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Jumping between protein conformers using normal modes .
Mahajan, S., Sanejouand, Y.-H.
JCC (2017), Volume 38, Issue 18, Pages 1622–1630.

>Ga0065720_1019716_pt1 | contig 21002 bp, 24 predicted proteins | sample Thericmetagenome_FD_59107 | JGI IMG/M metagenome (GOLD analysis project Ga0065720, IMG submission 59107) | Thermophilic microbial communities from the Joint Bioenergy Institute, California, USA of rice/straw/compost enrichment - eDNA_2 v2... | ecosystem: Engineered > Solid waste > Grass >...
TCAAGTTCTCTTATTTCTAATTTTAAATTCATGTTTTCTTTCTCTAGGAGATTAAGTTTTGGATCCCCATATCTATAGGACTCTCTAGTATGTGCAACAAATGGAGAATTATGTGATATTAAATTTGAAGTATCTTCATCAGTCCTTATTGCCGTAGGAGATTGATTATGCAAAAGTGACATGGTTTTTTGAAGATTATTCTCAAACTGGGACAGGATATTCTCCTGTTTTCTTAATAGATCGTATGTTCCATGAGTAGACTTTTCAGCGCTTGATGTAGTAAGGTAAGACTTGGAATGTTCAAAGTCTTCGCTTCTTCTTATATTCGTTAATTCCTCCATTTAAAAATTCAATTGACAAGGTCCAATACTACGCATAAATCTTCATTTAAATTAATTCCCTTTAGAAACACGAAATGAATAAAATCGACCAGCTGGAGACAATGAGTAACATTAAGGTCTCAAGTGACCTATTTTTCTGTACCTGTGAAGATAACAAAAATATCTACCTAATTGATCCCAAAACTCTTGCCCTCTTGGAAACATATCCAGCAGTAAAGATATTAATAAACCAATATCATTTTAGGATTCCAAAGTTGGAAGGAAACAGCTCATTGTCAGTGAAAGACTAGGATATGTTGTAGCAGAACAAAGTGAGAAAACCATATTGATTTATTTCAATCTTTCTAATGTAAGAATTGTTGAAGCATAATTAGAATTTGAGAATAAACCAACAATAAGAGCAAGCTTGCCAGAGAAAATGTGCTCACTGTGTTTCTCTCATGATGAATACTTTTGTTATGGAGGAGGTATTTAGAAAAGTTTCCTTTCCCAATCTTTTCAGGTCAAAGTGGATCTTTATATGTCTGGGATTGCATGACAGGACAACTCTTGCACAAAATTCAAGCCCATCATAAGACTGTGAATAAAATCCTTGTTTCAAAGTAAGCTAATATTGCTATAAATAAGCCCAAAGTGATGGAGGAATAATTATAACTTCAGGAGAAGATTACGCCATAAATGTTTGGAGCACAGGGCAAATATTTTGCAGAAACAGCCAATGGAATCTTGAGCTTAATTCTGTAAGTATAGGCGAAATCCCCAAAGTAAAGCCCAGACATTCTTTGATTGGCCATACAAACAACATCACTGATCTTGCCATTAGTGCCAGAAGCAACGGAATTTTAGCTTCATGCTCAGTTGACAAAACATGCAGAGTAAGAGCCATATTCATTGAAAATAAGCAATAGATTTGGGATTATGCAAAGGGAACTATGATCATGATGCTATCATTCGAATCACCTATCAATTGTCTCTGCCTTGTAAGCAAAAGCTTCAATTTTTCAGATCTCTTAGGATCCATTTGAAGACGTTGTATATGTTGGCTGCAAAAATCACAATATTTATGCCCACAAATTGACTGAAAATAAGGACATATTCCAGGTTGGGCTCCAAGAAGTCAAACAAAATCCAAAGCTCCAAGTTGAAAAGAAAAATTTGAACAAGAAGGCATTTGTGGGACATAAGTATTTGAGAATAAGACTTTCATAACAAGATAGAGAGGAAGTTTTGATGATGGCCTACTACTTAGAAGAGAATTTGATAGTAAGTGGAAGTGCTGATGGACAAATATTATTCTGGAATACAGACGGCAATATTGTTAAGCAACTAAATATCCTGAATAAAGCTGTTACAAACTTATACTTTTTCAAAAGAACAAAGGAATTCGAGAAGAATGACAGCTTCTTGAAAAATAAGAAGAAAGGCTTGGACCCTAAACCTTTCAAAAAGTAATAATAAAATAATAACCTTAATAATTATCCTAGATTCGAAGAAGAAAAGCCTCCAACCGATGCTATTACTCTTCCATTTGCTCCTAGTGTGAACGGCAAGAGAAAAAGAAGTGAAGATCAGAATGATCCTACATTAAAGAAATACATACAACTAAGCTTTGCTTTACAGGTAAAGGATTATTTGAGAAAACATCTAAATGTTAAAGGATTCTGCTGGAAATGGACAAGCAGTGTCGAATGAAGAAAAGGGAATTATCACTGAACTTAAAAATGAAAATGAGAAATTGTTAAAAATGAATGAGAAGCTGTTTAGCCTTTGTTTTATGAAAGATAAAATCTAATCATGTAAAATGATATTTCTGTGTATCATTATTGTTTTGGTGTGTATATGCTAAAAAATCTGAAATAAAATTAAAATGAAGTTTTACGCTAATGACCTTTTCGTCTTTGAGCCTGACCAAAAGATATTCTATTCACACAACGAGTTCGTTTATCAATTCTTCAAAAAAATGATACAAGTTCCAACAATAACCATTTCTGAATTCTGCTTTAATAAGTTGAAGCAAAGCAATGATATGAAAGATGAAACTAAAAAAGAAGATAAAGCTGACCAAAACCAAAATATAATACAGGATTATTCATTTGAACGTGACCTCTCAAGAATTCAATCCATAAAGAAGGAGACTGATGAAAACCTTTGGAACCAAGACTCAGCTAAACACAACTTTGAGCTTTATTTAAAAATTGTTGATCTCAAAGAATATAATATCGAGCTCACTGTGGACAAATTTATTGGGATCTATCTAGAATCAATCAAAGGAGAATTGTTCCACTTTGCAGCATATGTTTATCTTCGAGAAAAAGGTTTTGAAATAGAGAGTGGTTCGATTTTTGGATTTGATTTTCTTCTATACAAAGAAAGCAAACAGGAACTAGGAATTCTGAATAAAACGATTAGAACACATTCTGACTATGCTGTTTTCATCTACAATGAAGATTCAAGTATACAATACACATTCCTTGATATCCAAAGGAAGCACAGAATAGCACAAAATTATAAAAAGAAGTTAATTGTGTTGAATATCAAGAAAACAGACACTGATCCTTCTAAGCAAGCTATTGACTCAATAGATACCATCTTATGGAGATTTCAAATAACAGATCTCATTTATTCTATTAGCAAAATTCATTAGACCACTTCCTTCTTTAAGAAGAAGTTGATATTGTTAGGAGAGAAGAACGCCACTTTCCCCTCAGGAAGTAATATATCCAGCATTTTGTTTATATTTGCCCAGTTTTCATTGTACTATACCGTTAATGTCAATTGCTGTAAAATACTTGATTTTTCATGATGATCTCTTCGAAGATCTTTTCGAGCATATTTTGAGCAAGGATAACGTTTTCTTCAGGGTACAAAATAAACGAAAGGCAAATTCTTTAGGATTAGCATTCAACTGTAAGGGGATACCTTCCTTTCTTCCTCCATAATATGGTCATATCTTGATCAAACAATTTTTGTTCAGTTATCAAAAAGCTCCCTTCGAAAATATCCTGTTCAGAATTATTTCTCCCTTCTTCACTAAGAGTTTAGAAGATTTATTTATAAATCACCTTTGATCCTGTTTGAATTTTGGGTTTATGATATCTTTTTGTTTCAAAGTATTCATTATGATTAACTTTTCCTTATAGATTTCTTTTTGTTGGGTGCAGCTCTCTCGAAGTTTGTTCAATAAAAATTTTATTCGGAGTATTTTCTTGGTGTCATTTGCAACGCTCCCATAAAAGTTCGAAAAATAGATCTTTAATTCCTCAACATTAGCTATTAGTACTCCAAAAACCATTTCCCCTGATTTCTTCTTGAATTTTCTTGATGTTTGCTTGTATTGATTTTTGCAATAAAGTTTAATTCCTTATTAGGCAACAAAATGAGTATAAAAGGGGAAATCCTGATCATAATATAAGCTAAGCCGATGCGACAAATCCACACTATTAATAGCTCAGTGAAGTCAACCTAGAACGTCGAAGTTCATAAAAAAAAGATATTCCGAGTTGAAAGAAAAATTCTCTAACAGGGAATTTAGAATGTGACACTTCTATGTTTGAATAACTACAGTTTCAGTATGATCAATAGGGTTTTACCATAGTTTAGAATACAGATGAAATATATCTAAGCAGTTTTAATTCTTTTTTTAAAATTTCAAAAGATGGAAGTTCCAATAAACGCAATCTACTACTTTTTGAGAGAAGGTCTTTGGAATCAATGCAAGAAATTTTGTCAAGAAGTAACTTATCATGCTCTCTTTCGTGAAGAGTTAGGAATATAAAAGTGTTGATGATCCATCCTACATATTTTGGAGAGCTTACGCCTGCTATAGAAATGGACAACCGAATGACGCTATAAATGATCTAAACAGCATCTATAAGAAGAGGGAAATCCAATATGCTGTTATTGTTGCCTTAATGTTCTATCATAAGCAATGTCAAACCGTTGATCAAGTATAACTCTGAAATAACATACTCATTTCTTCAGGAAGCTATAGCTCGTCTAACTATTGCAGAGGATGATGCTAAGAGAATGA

The relationship between the normal modes of a protein and its functional conformational change has been studied for decades. However, using this relationship in a predictive context remains a challenge. In this work, we demonstrate that, starting from a given protein conformer, it is possible to generate in a single step model conformers that are less than 1 Å (Cα-RMSD) from the conformer which is the known endpoint of the conformational change, particularly when the conformational change is collective in nature. Such accurate model conformers can be generated by following either the so-called robust or the 50 lowest-frequency modes obtained with various Elastic Network Models (ENMs). Interestingly, the quality of many of these models compares well with actual crystal structures, as assessed by the ROSETTA scoring function and PROCHECK. The most accurate and best quality conformers obtained in the present study were generated by using the 50 lowest-frequency modes of an all-atom ENM. However, with less than ten robust modes, which are identified without any prior knowledge of the nature of the conformational change, nearly 90% of the motion described by the 50 lowest-frequency modes of a protein can be captured. Such results strongly suggest that exploring the robust modes of ENMs may prove efficient for sampling the functionally relevant conformational repertoire of many proteins.

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